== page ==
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DNA databases can send the police or hackers to your door…even if you haven’t submitted your DNA

More than 60 percent of Americans who have some European ancestry can be identified using DNA databases — even if they have not submitted their own DNA, researchers reported Thursday.

Enough people have done some kind of DNA test to make it possible to match much of the population, the researchers said. So even if you don’t submit your own DNA, if a cousin does, it could lead people to you.

They said their findings, published in the journal Science, raise concerns about privacy. Not only could police use this information, but so could other people seeking personal information about someone.

Earlier this year, police said they used DNA from a public database to catch former California police officer Joseph DeAngelo, suspected of being the “Golden State Killer”.

More than 60 percent of Americans who have some European ancestry can be identified using DNA databases — even if they have not submitted their own DNA, researchers reported Thursday.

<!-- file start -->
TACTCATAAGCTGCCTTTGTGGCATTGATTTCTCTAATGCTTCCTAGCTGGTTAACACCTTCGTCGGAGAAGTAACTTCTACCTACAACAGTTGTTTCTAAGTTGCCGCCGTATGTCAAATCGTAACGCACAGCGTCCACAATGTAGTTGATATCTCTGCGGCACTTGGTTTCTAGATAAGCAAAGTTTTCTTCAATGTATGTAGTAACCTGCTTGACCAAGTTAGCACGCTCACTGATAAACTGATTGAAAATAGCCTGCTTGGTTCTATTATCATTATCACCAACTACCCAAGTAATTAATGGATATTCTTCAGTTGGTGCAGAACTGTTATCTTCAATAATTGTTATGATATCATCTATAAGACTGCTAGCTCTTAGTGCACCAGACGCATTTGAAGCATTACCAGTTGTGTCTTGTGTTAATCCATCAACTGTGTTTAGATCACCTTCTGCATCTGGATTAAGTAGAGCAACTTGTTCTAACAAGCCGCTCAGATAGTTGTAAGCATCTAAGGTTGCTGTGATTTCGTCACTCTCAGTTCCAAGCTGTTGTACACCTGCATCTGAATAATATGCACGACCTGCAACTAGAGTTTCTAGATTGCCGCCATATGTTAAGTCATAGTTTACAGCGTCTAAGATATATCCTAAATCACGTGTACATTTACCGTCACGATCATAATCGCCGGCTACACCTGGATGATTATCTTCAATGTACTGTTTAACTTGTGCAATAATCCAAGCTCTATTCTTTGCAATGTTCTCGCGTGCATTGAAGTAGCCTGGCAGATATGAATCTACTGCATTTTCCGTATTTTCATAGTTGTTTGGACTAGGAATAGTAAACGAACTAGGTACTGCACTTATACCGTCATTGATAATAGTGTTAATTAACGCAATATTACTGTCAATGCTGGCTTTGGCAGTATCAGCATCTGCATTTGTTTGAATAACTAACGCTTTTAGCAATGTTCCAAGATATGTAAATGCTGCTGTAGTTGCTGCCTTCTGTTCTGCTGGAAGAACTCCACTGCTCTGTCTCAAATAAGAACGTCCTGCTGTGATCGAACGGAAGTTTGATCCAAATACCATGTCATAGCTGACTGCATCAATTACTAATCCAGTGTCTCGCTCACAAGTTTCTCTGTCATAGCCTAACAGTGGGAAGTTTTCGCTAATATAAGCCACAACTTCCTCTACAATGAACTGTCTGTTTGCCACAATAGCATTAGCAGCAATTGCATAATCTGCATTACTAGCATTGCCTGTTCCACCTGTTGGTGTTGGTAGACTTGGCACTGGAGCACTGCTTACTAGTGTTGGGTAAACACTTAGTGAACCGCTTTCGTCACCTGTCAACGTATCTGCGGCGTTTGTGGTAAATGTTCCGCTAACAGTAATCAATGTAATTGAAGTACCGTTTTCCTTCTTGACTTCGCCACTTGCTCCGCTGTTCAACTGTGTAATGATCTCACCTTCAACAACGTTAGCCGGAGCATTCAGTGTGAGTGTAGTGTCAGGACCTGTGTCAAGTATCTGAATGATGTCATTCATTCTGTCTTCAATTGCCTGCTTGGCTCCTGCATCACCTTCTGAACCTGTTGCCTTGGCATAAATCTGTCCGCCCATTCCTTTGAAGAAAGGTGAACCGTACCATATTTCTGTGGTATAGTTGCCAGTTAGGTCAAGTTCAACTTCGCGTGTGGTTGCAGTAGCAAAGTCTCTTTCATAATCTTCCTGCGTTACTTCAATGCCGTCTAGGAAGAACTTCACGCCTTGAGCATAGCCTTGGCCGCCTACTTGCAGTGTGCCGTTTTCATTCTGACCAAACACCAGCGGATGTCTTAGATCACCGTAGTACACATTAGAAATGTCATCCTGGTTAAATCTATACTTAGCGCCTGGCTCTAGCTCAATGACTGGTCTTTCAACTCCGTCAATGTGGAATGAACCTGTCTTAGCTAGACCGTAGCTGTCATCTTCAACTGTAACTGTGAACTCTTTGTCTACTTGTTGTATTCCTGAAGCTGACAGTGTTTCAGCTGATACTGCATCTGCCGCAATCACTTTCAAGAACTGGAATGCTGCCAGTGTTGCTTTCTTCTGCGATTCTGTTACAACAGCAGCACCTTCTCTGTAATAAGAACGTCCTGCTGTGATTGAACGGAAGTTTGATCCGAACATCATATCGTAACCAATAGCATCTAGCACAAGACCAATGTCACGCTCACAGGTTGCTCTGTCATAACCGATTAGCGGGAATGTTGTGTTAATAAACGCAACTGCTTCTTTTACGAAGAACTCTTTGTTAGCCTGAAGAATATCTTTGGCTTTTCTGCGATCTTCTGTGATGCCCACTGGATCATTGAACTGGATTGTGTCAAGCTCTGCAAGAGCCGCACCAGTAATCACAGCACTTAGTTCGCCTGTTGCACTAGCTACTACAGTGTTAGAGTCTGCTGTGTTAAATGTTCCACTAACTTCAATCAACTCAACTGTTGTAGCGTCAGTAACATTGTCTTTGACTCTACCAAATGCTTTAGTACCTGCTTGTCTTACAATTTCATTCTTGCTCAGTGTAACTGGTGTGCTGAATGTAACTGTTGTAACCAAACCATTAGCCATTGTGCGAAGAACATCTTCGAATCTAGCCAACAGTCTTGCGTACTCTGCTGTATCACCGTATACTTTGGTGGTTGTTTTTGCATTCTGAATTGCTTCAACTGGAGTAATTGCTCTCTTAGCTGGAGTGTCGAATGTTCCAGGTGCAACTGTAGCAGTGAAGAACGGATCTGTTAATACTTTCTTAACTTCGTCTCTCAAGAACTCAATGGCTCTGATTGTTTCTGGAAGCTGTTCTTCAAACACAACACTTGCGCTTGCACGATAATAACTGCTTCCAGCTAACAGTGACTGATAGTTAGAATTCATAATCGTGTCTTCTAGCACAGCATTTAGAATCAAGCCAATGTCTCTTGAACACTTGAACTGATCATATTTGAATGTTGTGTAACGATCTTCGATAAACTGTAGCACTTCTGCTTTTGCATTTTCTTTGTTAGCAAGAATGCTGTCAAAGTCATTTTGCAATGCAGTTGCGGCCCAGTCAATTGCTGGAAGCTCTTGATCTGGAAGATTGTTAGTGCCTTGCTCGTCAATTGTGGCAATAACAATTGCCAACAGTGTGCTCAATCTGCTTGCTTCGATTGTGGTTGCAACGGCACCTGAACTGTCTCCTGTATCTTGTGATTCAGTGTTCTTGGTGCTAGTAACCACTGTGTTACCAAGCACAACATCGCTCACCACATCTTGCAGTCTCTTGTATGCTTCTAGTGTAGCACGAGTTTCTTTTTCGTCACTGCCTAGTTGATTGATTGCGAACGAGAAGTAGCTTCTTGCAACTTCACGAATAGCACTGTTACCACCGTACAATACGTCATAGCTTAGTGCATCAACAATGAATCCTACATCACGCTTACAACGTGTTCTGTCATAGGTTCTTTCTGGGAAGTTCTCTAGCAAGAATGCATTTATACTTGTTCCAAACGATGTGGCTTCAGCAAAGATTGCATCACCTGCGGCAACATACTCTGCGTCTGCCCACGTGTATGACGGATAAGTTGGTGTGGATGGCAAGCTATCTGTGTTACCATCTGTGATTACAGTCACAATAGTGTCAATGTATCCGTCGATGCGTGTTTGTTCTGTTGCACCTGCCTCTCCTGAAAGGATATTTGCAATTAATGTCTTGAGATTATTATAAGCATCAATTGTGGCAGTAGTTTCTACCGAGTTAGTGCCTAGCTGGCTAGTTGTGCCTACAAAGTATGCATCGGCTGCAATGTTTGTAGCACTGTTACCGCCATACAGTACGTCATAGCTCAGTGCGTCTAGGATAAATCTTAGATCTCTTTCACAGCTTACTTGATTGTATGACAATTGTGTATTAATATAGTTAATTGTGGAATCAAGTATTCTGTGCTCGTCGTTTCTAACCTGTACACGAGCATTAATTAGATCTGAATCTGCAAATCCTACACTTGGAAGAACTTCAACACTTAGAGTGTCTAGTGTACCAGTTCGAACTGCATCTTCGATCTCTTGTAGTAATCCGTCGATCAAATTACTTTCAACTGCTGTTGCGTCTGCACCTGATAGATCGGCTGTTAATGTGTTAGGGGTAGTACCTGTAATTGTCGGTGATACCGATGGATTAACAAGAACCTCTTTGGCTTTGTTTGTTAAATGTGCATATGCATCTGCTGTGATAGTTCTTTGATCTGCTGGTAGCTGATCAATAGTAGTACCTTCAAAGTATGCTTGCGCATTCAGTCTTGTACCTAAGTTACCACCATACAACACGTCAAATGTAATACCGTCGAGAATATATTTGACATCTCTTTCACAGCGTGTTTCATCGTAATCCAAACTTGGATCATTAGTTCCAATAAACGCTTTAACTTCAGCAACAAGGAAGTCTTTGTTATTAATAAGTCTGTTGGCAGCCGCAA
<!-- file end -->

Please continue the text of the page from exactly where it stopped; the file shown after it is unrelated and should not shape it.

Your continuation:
Enough people have done some kind of DNA test to make it possible to match much of the population, the researchers said. So even if you don’t submit your own DNA, if a cousin does, it could lead people to you.

They said their findings, published in the journal Science, raise concerns about privacy. Not only could police use this information, but so could other people seeking personal information about someone.

Earlier this year, police said they used DNA from a public database to catch former California police officer Joseph DeAngelo, suspected of being the “Golden State Killer”.

A distant cousin had taken a commercial DNA sequencing test, and those sequences were used to narrow the suspect list down to DeAngelo.

DeAngelo was caught when police got DNA off a tissue he threw into a trash can. It matched samples taken from the scenes of dozens of rapes and murders across California.

CONTINUE @NBC